Public safety communications set to expand with nationwide broadband network
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With the D Block, public safety has 20 MHz of contiguous broadband spectrum, which is considered ideal to efficiently provide the high-speed throughput needed to enable bandwidth-intensive data applications, images and real-time video. However, while $7 billion in federal funding is an unprecedented figure for public safety, it is not enough to pay for a nationwide LTE deployment by itself.
One way public safety hopes to maximize the existing funding and to minimize the need for additional federal dollars is to seek partnerships with other potential users. Language in the new law appears to allow such deals to occur, and they will be needed to get the job done, McEwen said.
Several governmental entities already have indicated that they would like to provide their entire governmental enterprises — not just traditional public safety personnel — access to the new LTE network to enhance interoperability and streamline networking responsibilities. In addition, there have been increased discussions recently between other critical-infrastructure entities to allow them to access the proposed network to support important initiatives such as the smart grid and intelligent transportation systems.
While not traditionally considered to be part of public safety, the ability to communicate reliably with these critical-infrastructure entities often is vital to being able to respond effectively to an emergency situation, whether that situation calls for the evacuation of nearby residents or determining whether a utility can provide power to a critical location, said Richard Mirgon, former president of the Association of Public-Safety Communications Officials.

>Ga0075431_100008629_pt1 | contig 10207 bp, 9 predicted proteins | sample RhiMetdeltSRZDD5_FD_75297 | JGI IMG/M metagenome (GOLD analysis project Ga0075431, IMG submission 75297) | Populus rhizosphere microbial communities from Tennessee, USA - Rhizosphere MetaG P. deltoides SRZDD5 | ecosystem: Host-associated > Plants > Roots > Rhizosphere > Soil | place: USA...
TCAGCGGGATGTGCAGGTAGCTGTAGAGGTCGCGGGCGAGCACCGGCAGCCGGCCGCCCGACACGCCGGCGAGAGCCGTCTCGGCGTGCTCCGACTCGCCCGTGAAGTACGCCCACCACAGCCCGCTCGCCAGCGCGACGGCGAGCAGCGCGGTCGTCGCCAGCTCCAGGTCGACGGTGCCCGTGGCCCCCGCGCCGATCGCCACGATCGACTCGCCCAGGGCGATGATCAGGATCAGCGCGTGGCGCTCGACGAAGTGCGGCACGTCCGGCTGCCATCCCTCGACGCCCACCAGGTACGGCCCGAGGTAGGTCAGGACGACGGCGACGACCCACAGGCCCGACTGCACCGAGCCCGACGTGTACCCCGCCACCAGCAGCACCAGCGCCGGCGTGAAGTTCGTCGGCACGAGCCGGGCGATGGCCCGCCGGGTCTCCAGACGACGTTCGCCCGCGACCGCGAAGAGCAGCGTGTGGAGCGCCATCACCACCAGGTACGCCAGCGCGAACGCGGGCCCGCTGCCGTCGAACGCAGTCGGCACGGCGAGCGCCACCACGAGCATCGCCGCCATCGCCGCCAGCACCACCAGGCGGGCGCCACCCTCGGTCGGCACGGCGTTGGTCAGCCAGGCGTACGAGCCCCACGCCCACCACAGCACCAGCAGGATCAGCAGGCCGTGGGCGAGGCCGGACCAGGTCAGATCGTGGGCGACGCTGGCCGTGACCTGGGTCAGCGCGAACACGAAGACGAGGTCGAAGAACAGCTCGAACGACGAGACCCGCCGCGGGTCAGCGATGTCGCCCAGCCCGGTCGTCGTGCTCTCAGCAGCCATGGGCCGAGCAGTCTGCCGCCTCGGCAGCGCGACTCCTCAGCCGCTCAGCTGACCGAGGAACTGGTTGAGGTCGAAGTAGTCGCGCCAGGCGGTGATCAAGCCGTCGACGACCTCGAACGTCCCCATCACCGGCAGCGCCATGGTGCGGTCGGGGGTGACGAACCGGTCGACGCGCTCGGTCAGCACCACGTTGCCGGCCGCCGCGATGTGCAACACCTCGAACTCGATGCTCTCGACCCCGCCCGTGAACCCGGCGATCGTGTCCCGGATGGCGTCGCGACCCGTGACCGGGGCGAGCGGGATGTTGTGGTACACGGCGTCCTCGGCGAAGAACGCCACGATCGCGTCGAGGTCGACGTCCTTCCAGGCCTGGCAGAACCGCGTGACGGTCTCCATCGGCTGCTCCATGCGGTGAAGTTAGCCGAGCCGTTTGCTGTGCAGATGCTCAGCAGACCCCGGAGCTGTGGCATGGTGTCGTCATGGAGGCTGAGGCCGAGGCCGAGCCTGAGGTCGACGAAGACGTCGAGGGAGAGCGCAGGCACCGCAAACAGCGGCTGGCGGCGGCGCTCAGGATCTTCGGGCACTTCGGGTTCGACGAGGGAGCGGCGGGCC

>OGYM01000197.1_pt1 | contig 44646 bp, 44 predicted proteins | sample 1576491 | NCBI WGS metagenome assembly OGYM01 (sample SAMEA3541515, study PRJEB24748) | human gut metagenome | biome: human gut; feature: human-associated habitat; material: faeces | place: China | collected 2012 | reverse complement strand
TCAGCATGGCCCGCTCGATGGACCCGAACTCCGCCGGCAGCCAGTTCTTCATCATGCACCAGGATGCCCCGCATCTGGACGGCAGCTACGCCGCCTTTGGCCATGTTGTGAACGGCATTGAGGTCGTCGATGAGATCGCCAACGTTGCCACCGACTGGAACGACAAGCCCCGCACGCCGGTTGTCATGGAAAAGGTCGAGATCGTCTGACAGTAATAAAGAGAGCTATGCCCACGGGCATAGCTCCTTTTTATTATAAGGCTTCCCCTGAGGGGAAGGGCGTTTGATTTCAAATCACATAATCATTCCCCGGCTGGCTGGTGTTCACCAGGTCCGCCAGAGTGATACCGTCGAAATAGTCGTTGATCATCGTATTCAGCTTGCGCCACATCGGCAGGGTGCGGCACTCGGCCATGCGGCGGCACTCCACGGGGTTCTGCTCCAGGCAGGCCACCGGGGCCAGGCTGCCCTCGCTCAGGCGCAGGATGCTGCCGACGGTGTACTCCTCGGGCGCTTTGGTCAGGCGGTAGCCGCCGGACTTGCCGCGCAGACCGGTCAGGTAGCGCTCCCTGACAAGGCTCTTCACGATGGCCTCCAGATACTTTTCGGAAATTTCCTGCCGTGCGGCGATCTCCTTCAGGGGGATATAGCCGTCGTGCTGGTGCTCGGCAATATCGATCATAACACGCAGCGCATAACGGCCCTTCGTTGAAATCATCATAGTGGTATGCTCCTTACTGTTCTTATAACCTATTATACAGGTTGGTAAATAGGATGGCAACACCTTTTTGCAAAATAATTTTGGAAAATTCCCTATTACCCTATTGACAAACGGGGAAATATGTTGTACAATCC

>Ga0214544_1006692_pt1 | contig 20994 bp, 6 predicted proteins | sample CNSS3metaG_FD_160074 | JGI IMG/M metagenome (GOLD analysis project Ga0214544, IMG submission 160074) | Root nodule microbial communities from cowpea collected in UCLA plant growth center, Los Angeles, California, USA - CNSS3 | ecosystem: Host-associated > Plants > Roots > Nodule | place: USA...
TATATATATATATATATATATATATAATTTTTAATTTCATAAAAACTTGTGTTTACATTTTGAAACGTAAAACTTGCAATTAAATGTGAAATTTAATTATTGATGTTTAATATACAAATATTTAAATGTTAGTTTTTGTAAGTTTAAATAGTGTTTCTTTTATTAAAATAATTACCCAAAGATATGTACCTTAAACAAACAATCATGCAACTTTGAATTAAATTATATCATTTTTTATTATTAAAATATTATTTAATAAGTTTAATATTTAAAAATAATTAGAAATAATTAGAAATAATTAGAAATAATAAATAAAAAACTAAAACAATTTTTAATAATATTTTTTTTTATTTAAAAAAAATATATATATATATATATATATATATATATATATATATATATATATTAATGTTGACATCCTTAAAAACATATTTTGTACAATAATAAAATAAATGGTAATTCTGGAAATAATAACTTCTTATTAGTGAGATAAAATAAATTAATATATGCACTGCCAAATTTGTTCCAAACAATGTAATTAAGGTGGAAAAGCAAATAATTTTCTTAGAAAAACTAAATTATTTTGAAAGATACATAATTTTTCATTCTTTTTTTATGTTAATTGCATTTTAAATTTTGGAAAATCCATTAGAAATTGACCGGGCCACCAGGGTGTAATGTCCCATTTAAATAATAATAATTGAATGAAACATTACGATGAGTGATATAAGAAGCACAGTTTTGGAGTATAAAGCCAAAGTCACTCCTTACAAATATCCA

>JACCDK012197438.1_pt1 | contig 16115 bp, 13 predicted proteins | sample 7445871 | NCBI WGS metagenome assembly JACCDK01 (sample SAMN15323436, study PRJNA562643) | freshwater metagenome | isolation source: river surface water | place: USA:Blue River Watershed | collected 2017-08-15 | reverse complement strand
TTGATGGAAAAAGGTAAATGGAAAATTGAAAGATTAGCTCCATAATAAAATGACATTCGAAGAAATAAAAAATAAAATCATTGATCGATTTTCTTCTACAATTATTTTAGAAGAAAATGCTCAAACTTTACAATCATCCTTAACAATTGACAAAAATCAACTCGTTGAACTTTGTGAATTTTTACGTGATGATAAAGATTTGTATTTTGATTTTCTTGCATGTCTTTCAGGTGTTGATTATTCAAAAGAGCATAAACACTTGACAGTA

It is frustrating that critical-infrastructure entities such as utilities are not treated more like first responders at key junctures, Mirgon said. “A number of times, I have been out at a major gas-line break. You’ve rolled out [public safety], this gas line is spewing natural gas, you’re evacuating people, you call dispatch and say, ‘We need the gas company. Would you call them?’ The phone’s busy, because they’re getting calls from other people. When you finally get them … the gas company says it will be there in 45 minutes, because it’s on the other side of town. Meanwhile, this thing could still blow up.
“I get the fact that they’re not first responders, but it’s also kind of absurd that the people who can fix the problem aren’t treated like first responders in those very unique scenarios,” Mirgon said.
Being part of the public safety nationwide network could help alleviate the communications issues, which were underlined during the nuclear power-plant threat in Japan and by the oil spill in the Gulf of Mexico. Moreover, both Mirgon and McEwen noted that such partners can bring other assets — rights of way, fiber for backhaul and additional funding — that could make the network more reliable, robust and economical.
By almost all accounts, the process of pushing Congress to pass legislation regarding the D Block and LTE network funding demonstrated that communication within the upper echelons of public safety never has been greater. “I’ve been involved in public safety since the ’60s, and I’ve been in rooms where police chiefs and fire chiefs won’t talk to each other,” mobile wireless consultant Andrew Seybold said. “All of that has gone by the wayside for the common good.”